Ay! To make love in Spanish, in a manner as intricate and devout as la Alhambra. To have a lover sigh mi vidi, mi preciosa, mi chiquitita, and whisper things in that language crooned to babies, that language murmured by grandmothers, those words that smelled like your house, like flour tortilla, and the inside of your daddy's hat, like everyone talking in the kitchen at the same time, or sleeping with the windows open...Nothing sounded dirty or hurtful or corny. How could I think of making love in English again?  (Women 153)

 In her novel, Cristina Garcia concurs: Pilar and a Peruvian boyfriend named Rub? "speak in Spanish when [they] make love" because "English seems an impossible language for intimacy" (Dreaming 180).  Spanish is fluid and easy where English is filled with "starched r's and g's...crisp linen syllables. English crunchy as apples, resilient and stiff as sailcloth" ("Bien Pretty" 153).   Rosario Morales records the "high rapid fire" of Puerto Rican Spanish with its "softness of dropped syllables and consonants, round and soft and familiar...[suggesting] the laughing: high loud laughter out of wide open mouths" (Rosario 19), while her daughter notes the "accentless English...the sweet cadence of...open-voweled words ironed out...the edges flattened down, made crisp, the curls and flourishes removed" (Aurora 24).  Spanish is what bubbles out unconsciously when inhibitions are removed.  The Santeria preacher of Abella's novel, literally "speaking in tongues," moves from the language of law to sermon:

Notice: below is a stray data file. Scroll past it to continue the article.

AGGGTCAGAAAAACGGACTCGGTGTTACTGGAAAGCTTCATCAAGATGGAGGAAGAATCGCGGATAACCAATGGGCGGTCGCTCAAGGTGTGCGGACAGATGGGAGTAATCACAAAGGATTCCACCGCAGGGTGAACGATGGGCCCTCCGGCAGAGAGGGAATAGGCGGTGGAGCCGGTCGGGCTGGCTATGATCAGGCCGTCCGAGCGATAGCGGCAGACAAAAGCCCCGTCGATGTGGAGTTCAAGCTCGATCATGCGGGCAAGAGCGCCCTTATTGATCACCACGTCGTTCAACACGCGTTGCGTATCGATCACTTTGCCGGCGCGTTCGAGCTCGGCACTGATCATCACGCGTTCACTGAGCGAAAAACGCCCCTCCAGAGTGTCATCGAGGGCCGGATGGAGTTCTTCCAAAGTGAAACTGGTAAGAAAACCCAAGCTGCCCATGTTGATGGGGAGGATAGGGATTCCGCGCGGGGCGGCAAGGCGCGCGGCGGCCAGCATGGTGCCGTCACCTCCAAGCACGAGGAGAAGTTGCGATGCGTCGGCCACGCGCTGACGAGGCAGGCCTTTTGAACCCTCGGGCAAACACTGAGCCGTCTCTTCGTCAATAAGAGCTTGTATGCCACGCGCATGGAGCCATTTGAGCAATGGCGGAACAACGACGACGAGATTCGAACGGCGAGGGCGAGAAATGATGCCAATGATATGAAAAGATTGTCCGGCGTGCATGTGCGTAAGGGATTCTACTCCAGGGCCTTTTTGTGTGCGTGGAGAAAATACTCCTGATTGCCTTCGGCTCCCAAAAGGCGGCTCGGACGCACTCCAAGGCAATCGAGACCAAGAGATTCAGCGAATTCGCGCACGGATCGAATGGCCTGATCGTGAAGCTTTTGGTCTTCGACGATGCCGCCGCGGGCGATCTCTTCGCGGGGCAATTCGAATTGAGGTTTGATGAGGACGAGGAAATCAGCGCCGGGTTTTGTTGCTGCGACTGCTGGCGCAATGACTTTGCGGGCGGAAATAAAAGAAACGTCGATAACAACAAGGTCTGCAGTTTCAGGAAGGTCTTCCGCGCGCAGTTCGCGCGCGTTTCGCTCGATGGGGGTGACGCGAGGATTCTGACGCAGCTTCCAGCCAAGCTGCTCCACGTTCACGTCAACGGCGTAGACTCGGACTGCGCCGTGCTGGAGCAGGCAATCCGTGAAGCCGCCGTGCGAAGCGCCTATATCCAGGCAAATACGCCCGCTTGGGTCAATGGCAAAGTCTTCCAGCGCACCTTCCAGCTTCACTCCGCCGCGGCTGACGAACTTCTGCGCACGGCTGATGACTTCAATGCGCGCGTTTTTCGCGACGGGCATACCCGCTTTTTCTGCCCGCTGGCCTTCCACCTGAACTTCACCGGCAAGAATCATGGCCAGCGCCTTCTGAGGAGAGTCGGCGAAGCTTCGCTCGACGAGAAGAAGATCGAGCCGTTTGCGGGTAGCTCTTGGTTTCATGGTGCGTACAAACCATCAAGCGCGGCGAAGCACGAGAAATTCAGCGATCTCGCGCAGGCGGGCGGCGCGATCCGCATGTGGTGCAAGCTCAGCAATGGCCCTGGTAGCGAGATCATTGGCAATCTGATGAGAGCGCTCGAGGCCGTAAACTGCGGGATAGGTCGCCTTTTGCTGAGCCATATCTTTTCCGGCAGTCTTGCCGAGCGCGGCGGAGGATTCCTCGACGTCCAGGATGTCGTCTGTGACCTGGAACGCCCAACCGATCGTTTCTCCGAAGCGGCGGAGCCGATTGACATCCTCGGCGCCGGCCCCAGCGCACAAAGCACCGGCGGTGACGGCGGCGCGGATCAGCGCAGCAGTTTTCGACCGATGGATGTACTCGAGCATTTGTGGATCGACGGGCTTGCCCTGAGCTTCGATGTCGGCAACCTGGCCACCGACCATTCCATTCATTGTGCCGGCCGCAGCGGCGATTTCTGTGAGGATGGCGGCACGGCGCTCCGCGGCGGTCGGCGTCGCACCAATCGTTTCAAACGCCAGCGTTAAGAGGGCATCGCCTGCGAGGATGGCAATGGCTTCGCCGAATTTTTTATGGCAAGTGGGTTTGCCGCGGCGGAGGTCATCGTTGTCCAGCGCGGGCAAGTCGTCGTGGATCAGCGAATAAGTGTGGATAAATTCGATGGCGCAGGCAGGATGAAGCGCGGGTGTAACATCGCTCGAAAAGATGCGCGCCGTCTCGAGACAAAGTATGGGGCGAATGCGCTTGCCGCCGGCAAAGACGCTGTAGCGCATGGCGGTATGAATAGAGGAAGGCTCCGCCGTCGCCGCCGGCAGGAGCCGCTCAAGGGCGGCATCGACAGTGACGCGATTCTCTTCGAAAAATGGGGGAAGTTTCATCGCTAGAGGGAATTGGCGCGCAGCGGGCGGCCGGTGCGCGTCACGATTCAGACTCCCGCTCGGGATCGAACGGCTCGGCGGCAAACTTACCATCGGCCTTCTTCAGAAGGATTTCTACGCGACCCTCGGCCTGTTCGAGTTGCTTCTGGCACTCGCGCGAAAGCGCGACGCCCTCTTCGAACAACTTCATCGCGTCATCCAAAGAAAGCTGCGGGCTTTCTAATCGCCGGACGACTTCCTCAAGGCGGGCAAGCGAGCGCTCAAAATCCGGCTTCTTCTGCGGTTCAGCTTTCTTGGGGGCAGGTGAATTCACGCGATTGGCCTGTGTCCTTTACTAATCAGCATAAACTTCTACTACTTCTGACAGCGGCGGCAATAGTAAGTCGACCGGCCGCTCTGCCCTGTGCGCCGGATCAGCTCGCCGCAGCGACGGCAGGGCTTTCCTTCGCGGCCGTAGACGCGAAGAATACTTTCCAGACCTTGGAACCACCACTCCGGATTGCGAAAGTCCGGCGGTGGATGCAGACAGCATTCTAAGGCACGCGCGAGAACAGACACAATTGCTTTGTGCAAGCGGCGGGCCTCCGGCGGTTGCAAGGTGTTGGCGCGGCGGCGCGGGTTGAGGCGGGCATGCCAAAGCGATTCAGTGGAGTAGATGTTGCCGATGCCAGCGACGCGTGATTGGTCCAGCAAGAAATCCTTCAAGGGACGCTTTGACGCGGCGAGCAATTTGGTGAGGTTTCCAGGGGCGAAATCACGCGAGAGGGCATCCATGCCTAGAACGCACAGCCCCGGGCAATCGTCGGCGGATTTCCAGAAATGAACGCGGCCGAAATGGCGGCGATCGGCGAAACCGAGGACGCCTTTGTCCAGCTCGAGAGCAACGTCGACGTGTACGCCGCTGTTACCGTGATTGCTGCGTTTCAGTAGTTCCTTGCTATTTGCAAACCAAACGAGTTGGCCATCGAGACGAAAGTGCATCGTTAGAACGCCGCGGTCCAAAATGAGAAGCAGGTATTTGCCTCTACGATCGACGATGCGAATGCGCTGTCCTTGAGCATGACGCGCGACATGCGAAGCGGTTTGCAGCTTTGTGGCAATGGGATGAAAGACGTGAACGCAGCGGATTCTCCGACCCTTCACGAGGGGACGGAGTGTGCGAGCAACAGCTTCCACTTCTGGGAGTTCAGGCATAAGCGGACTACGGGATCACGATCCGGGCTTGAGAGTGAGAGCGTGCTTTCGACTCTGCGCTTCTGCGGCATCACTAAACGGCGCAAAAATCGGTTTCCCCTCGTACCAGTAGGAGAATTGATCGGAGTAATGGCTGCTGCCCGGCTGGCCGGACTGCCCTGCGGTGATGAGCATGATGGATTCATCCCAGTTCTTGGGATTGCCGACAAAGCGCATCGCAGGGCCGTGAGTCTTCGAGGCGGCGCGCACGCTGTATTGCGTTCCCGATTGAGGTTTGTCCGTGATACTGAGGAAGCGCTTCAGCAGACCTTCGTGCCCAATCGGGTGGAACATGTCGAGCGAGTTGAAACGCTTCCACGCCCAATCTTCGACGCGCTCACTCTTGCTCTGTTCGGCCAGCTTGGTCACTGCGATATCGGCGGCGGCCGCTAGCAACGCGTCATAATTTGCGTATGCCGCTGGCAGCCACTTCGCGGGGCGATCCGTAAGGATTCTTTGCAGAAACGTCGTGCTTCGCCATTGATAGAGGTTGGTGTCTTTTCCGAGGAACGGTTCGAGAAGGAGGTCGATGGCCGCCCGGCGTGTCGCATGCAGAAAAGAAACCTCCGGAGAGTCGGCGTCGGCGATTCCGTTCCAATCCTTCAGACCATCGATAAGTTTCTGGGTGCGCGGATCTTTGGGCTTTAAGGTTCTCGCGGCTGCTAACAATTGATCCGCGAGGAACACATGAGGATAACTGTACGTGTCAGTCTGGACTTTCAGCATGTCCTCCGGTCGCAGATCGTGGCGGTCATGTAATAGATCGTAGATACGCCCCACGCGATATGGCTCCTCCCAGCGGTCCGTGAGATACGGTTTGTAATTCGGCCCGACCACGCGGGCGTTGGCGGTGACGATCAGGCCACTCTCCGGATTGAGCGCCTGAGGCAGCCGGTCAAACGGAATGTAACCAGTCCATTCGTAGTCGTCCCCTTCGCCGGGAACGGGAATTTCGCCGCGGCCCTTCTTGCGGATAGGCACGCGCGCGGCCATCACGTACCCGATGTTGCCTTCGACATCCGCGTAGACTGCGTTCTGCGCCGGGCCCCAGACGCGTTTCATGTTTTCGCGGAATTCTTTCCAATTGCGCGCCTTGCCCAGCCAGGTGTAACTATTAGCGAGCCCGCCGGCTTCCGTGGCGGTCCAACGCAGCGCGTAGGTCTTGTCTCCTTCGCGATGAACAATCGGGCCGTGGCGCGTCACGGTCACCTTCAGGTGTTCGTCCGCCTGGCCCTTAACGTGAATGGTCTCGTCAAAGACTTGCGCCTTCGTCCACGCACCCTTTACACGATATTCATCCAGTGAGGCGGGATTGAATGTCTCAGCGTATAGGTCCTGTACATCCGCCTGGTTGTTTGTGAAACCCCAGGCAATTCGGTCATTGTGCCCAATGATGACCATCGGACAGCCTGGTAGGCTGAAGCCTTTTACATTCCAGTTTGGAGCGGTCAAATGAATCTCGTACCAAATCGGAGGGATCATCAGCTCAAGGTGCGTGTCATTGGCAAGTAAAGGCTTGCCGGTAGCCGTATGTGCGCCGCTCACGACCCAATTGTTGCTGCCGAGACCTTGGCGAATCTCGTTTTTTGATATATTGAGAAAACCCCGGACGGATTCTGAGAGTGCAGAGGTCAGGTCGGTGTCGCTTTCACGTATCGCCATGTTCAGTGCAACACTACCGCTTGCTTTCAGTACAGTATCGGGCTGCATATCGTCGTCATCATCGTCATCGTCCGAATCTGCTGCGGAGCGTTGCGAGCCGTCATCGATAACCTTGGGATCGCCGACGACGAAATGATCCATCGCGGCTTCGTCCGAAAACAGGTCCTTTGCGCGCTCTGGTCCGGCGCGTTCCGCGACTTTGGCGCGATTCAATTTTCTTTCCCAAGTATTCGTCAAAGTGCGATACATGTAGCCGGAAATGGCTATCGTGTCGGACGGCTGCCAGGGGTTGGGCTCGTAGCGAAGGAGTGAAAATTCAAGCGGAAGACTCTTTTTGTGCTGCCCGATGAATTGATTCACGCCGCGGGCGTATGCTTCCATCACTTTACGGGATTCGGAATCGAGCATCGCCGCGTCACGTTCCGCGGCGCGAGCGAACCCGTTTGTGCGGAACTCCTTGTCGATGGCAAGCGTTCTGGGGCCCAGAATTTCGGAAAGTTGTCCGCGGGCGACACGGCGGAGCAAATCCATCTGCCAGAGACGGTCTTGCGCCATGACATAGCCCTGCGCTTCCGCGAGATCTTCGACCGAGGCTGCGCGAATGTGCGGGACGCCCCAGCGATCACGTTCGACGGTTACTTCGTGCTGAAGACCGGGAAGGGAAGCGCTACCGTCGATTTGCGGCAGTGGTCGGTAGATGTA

Where will it lead us, Your Honor, where will it lead us? I will tell you where it will lead us, to the gates of Hell, Your Honor, to the gates of the infierno, that abre sus puertas y nos espera all?in the darkness amid the gnashing of teeth y el concierto de las almas malditas, all?in the heights, where the empyrean coro de angelitos danza en torno the clouds mientras que un God choleric wreaks his wrath...(263)

This tirade stuns the narrator: "I couldn't believe what I was hearing. The non sequiturs in Spanish and English rolled in and out of Ramon's mouth...as though some perverse spirit were seizing control of him" (263).